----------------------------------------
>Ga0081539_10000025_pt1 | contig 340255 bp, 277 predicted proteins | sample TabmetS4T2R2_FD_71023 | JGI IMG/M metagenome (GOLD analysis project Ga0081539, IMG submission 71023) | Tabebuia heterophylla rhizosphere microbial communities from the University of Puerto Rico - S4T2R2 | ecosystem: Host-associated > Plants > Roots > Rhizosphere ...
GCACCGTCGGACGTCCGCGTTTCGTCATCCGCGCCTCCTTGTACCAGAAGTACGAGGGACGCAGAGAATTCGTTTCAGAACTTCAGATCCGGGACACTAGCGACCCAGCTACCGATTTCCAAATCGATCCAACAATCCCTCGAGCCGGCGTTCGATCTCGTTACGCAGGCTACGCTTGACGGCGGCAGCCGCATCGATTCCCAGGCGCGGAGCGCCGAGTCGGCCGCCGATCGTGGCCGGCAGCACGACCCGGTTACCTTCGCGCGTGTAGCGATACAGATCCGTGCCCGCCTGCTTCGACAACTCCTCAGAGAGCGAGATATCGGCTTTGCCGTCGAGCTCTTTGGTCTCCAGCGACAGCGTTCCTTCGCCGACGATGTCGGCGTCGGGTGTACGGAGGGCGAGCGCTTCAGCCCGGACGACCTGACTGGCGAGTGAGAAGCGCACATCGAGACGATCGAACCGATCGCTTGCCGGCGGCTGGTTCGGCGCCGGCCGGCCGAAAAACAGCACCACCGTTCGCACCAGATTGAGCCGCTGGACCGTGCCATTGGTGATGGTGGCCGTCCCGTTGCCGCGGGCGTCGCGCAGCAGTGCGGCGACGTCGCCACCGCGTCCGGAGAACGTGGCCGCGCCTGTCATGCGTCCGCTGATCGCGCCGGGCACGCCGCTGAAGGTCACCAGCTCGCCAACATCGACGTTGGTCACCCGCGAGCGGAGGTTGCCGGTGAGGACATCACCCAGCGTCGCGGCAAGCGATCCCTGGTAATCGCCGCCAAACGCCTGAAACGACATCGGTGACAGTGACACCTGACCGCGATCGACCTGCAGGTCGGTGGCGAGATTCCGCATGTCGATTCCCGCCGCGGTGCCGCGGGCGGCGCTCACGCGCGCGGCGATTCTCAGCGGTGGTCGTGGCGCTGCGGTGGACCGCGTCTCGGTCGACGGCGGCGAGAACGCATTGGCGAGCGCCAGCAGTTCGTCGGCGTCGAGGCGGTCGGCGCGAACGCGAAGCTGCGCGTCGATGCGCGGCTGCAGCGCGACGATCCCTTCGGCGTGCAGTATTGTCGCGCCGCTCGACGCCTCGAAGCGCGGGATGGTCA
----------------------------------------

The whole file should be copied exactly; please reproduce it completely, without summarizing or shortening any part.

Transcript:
>Ga0081539_10000025_pt1 | contig 340255 bp, 277 predicted proteins | sample TabmetS4T2R2_FD_71023 | JGI IMG/M metagenome (GOLD analysis project Ga0081539, IMG submission 71023) | Tabebuia heterophylla rhizosphere microbial communities from the University of Puerto Rico - S4T2R2 | ecosystem: Host-associated > Plants > Roots > Rhizosphere ...
GCACCGTCGGACGTCCGCGTTTCGTCATCCGCGCCTCCTTGTACCAGAAGTACGAGGGACGCAGAGAATTCGTTTCAGAACTTCAGATCCGGGACACTAGCGACCCAGCTACCGATTTCCAAATCGATCCAACAATCCCTCGAGCCGGCGTTCGATCTCGTTACGCAGGCTACGCTTGACGGCGGCAGCCGCATCGATTCCCAGGCGCGGAGCGCCGAGTCGGCCGCCGATCGTGGCCGGCAGCACGACCCGGTTACCTTCGCGCGTGTAGCGATACAGATCCGTGCCCGCCTGCTTCGACAACTCCTCAGAGAGCGAGATATCGGCTTTGCCGTCGAGCTCTTTGGTCTCCAGCGACAGCGTTCCTTCGCCGACGATGTCGGCGTCGGGTGTACGGAGGGCGAGCGCTTCAGCCCGGACGACCTGACTGGCGAGTGAGAAGCGCACATCGAGACGATCGAACCGATCGCTTGCCGGCGGCTGGTTCGGCGCCGGCCGGCCGAAAAACAGCACCACCGTTCGCACCAGATTGAGCCGCTGGACCGTGCCATTGGTGATGGTGGCCGTCCCGTTGCCGCGGGCGTCGCGCAGCAGTGCGGCGACGTCGCCACCGCGTCCGGAGAACGTGGCCGCGCCTGTCATGCGTCCGCTGATCGCGCCGGGCACGCCGCTGAAGGTCACCAGCTCGCCAACATCGACGTTGGTCACCCGCGAGCGGAGGTTGCCGGTGAGGACATCACCCAGCGTCGCGGCAAGCGATCCCTGGTAATCGCCGCCAAACGCCTGAAACGACATCGGTGACAGTGACACCTGACCGCGATCGACCTGCAGGTCGGTGGCGAGATTCCGCATGTCGATTCCCGCCGCGGTGCCGCGGGCGGCGCTCACGCGCGCGGCGATTCTCAGCGGTGGTCGTGGCGCTGCGGTGGACCGCGTCTCGGTCGACGGCGGCGAGAACGCATTGGCGAGCGCCAGCAGTTCGTCGGCGTCGAGGCGGTCGGCGCGAACGCGAAGCTGCGCGTCGATGCGCGGCTGCAGCGCGACGATCCCTTCGGCGTGCAGTATTGTCGCGCCGCTCGACGCCTCGAAGCGCGGGATGGTCA